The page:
Paul and Floot - We don’t exactly get Dingoes or Goanna down here but we do have trouble with cats and foxes. We are right on the outskirts of Melbourne and thanks to developers like “Delfin, Stocklands, and other such nuisances to the community that are developing these “fantastic new living options” (with no real infrastructure I might add) they’re carving up the surrounding countryside and forcing wildlife into town.
    I used to live in London where they have an unbelievable number foxes, “Townie Foxes” they call them. Every night you hear them hanging around your house, tearing apart your rubbish and roaming the streets. They can’t be shooed and their bark sounds like a young child or woman screaming. It’s hard to know if someone is really in trouble or if it’s just another bloody fox. I’ve been seeing a change in the population of foxes in our area. They are becoming more and more comfortable being around people and seem to be moving into town. Just a couple of years ago you’d have been lucky to see them on the back roads or along the Hume Hwy but, now you just have to wait until the streets are quiet and they’re out.

    Also as a result of this urban sprawl we are finding more and more snakes around here. We had a couple of copperheads here last year but, my mum who lives in the middle of town recently had a family(?) of Eastern Brown snakes removed from the street. The problem is that people (mostly builders) dump stuff and the snakes come along and make it their home. Surprisingly though, considering the danger they pose to the community the council aren’t really concerned about removing these breeding sites. The dump in the paddock two doors up from us is still there twelve months after I complained last. You know I really have to say that Hume City council would be a strong contender for the worst council in… well, Victoria at least.

    My bad.
    I had just a little bit to say there.

    Ahhh…Were we talking about chickens?

    I haven't had any experience with snakes and chickens together. Can anyone tell me about snakes in or around chicken coops?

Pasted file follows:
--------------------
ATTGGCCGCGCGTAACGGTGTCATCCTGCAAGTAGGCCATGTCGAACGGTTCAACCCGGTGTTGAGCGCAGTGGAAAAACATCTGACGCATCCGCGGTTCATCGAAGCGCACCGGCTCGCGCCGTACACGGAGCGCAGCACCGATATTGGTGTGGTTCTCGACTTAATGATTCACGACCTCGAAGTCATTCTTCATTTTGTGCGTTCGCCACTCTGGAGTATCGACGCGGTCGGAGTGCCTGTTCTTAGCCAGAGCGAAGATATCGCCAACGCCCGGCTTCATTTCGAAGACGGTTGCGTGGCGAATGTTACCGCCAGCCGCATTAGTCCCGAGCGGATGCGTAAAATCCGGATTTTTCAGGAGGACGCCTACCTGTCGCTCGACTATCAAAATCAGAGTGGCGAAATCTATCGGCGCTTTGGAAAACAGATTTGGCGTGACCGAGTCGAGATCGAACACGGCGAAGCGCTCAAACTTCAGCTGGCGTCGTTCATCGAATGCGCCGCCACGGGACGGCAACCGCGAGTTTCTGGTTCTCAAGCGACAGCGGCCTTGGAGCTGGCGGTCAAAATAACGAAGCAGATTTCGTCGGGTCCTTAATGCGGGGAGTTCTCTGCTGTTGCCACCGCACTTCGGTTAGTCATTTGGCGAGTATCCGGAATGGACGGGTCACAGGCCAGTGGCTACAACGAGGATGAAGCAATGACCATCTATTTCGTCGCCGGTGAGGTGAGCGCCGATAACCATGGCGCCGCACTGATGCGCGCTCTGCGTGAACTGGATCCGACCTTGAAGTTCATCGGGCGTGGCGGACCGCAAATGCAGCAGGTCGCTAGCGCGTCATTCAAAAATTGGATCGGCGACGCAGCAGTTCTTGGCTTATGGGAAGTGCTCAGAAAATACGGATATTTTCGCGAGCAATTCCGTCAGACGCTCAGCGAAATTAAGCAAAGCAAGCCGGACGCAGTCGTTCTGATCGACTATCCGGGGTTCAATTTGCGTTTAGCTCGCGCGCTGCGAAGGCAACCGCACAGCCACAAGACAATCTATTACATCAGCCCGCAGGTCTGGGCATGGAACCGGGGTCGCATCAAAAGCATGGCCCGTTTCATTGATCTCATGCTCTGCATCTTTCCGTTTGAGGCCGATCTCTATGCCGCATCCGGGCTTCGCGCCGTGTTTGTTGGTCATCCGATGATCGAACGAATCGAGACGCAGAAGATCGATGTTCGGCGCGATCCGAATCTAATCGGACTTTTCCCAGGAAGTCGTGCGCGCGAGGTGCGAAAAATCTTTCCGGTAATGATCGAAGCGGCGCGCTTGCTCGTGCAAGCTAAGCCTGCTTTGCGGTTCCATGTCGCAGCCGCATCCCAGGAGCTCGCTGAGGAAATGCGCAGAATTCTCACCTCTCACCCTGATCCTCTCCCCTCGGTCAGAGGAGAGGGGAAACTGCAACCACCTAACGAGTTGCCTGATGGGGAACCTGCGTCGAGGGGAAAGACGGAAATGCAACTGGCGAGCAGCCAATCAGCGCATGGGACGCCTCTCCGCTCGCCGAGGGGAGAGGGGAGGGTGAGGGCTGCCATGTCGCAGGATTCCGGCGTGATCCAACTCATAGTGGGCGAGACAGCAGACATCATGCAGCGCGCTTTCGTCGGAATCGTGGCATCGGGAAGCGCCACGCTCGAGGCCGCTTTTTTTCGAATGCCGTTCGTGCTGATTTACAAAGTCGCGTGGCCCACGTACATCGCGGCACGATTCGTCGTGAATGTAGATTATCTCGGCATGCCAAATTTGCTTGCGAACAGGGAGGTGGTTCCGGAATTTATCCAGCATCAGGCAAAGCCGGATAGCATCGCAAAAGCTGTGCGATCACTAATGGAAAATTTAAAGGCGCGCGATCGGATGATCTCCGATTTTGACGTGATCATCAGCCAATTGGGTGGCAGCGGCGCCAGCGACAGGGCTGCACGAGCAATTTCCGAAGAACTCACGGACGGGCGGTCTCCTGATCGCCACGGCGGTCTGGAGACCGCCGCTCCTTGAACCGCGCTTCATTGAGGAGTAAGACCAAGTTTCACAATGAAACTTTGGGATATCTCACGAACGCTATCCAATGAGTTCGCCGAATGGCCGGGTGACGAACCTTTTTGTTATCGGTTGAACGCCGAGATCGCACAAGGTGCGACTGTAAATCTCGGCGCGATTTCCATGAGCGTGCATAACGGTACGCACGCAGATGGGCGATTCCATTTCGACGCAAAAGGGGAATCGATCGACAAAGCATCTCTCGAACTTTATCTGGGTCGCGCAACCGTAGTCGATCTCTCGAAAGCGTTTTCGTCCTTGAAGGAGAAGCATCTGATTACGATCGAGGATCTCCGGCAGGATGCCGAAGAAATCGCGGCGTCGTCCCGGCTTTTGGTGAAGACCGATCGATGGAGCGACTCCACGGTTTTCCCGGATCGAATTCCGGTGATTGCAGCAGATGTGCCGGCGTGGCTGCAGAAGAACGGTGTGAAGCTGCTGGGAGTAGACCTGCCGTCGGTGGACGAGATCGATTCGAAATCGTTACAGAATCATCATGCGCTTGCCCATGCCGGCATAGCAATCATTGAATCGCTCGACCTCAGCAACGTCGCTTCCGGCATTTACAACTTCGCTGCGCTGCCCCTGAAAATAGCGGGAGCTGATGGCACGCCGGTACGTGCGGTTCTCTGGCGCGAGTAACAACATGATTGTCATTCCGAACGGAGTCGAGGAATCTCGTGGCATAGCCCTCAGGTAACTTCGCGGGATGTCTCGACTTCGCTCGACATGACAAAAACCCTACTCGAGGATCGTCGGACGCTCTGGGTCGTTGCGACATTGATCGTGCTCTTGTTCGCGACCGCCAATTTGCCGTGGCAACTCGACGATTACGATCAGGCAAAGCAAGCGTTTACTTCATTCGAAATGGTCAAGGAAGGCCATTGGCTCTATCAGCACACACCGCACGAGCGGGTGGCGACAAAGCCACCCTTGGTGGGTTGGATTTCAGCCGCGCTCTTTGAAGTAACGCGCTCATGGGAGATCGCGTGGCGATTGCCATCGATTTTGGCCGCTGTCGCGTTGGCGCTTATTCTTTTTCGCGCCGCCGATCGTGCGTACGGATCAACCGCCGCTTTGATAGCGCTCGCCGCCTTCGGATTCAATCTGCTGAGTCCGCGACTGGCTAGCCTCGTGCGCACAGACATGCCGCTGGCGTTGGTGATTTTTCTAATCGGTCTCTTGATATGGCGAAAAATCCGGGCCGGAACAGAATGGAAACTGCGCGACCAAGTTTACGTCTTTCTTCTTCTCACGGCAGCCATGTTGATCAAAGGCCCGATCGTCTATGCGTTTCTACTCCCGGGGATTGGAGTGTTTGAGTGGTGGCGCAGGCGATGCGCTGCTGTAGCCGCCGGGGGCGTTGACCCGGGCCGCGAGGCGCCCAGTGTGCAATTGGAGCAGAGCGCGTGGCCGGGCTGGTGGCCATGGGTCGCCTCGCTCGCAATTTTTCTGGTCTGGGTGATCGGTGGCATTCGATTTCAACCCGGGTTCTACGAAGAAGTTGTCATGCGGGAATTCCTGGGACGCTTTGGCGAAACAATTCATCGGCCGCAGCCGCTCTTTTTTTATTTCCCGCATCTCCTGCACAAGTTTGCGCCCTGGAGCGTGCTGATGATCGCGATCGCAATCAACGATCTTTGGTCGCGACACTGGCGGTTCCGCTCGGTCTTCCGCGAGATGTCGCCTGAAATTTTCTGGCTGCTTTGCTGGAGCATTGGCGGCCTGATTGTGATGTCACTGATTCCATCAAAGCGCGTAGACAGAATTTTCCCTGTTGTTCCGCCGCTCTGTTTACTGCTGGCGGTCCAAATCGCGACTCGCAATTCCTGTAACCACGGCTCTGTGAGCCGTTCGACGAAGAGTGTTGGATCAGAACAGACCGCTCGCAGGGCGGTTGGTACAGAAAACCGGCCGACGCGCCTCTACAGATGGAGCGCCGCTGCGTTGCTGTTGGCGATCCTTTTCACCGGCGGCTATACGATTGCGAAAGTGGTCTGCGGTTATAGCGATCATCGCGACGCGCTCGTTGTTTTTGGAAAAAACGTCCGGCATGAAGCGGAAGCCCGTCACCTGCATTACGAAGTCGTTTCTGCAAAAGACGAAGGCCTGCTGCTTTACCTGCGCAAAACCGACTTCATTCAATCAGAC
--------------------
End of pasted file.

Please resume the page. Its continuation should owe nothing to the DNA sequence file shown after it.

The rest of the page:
8. Mrs Parker-Bowles

    Mrs Parker-Bowles Junior Member

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    Sorry Corny that was your Goanna line :?
     
  9. permajake

    permajake Junior Member

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  10. Richard on Maui

    Richard on Maui Junior Member

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    I once had a clutch of baby chickens. I think we had 8 and the mother in a little subpen of the main chookyard/house. One morning I went in to feed them and there were 7. I looked all around for the missing one, and checked the wire and found no holes. Next day there were 6. Still couldn't find where they were getting out or where the predator was getting in. Next day, 5... By now I was getting really pissed off as well as mystified...
    I happened to look up as I was leaving the chook house and there was a big old carpet snake (python) coiled up on top of the lintel of the doorway. I went and got the machete, flicked him down to the ground and cut his head off. The bulges of the three missing chickens could still be seen down the 1.2m or so length of snake.
    I fully intended to eat it, but first I had some other chores to take care of, so I figured the snake would stay put. But when I returned after feeding the other animals etc he was gone... There was something really confounding about the whole experience. I guessed that some huge bird must have come in and carried him off, however unlikely that might be. I guess the involuntary muscle spasms had rolled him off the track into a ditch where he was hidden by a little footbridge. Found him a week later when he started to really stink. Wasn't too edible at that stage unfortunately. :shock:
     
  11. Cornonthecob

    Cornonthecob Junior Member

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    Pythons can be a bugger, with eggs and chicks.

    I say if you have the money buy a chook house, but I think you're better off (cheaper) making your own.

    Use a small grade mesh for the sides and top to keep birds and snakes out.

    Run an apron of chicken wire around the base of your chook house to stop foxes from digging their way in. Run the chicken wire out at least 60cm from the base should do the trick.